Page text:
We’ve written about this book before and it will continue to do so in the future. Because one of the most entertaining languages books available is the Internet. From the invention of the telegraph to today, it examines how science has shaped language and how language has influenced technologies. It also serves as a decent introduction to languages as a whole, so even complete beginners will find this book comprehensible. It’s the kind of work in which you’ll want to scribble notes on every page just so you can bring them up at the next gala event, and it’ll also make you think about how you use language on social media.
It’s easy to overlook the fact that dictionaries are books written by humans. They appear to be indestructible tomes, handed down by some linguistic lord. Every word and definition in a dictionary, however, was created by a real human. Kory Stamper, a former Merriam-Webster lexicographer, takes you behind the scenes to show you how many of these word judgments are determined in Word By Word. She also talks about the importance of dictionaries in culture and what it means when a dictionary specifies a word like “marriage.”
If you live in a predominantly monolingual culture, you probably don’t give translation much thought. However, translation is essential to the functioning of our global civilization. David Bellos examines all aspects of translation in Is That a Fish in Your Ear? Bellos demonstrates how interpretation is more philosophical than a mechanical process of evolving one language into another, from the intricate system of translation used at the United Nations to the precise word choices required when translating a classic work like Madame Bovary.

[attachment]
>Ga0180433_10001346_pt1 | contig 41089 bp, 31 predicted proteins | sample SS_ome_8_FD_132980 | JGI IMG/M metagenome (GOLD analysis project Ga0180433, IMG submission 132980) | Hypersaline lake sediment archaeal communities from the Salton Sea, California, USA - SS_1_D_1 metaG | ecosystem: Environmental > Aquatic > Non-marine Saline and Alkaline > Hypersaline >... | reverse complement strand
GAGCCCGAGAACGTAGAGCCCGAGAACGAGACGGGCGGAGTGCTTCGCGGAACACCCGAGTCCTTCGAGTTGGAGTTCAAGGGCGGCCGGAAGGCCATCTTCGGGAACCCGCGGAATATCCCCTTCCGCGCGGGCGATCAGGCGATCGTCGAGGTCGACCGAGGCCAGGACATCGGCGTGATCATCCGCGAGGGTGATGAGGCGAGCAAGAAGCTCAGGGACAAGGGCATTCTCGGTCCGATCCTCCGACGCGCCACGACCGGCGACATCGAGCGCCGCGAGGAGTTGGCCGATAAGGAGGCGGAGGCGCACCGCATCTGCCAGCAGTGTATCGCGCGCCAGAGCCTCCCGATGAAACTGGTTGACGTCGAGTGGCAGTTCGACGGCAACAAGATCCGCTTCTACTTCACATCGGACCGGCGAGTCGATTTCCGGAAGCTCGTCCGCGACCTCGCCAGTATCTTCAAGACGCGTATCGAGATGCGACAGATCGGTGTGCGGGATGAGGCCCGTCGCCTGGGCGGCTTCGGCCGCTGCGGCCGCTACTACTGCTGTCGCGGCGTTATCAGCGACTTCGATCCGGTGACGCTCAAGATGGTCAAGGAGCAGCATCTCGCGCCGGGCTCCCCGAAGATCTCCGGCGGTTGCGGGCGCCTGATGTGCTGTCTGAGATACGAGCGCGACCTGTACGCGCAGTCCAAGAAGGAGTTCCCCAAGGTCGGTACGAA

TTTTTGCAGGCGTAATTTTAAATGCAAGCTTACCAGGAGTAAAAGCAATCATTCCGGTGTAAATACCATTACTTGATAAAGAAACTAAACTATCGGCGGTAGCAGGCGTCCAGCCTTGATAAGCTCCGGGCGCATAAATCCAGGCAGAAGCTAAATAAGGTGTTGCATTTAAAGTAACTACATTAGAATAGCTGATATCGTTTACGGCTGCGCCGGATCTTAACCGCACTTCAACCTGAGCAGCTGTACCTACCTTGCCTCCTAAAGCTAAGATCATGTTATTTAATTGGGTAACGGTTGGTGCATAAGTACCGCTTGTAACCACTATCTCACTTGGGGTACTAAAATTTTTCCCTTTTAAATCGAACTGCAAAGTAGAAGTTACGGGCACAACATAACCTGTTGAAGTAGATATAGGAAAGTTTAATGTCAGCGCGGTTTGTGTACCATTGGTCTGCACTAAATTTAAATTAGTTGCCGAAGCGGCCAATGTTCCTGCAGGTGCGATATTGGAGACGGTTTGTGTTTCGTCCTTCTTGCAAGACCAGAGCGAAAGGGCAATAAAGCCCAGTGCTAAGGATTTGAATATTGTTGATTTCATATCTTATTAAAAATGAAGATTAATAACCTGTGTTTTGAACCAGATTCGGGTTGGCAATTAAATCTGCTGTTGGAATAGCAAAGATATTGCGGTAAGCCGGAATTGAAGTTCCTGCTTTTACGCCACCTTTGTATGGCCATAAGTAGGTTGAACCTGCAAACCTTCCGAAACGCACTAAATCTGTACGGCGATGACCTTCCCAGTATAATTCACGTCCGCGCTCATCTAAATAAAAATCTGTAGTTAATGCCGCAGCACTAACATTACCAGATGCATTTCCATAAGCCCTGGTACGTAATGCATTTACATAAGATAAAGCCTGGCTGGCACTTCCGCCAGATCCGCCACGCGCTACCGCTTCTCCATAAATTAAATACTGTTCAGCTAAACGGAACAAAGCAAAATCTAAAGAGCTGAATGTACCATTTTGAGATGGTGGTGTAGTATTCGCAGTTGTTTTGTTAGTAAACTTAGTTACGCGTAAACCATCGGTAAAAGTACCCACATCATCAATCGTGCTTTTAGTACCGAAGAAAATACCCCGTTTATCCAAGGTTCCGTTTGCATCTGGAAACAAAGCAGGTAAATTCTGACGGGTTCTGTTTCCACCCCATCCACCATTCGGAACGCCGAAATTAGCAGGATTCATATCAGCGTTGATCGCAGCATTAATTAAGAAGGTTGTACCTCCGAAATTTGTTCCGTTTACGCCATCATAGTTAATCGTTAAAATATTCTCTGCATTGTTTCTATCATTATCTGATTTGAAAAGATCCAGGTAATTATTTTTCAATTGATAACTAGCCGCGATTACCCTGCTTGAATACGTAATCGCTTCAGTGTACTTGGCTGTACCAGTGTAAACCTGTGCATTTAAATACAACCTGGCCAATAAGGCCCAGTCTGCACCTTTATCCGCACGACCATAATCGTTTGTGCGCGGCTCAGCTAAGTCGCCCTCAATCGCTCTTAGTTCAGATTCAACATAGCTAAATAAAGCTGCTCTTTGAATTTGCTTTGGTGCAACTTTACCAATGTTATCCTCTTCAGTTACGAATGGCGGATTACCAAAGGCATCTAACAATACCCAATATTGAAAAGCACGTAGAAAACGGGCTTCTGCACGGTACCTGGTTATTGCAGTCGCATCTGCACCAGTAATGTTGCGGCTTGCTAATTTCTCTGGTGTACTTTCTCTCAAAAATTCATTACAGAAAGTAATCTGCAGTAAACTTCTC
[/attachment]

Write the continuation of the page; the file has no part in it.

12. The Art of Language Invention: From Horse-Lords to Dark Elves, the Words Behind World-Building by David J. Peterson
Who says linguistics books have to be about existing languages? You may have encountered the languages Dothraki and High Valyrian if you, like many others, watched Game of Thrones. A single individual, David J. Peterson, developed both of these created languages, or conlangs. If you’ve ever wondered how someone creates a language, you’re in luck. The Art of Language Invention by Jordan Peterson not only takes you while behind the scenes of Peterson’s work on Game of Thrones and Thor but also shows you how to start developing your own.
From Tolkien’s creations and Klingon to today’s booming global community of conlangers, Peterson provides a fascinating overview of language creation. He shows how to create and evolve new languages by presenting examples from a range of languages, except his own inventions, and peppering them with references to anything from Star Wars to Michael Jackson. Along the way, behind-the-scenes anecdotes reveal how he created languages like Dothraki for HBO’s Game of Thrones and Shiväisith for Marvel’s Thor: The Dark World and a phrasebook is included to get fans talking about Peterson’s manufactured languages.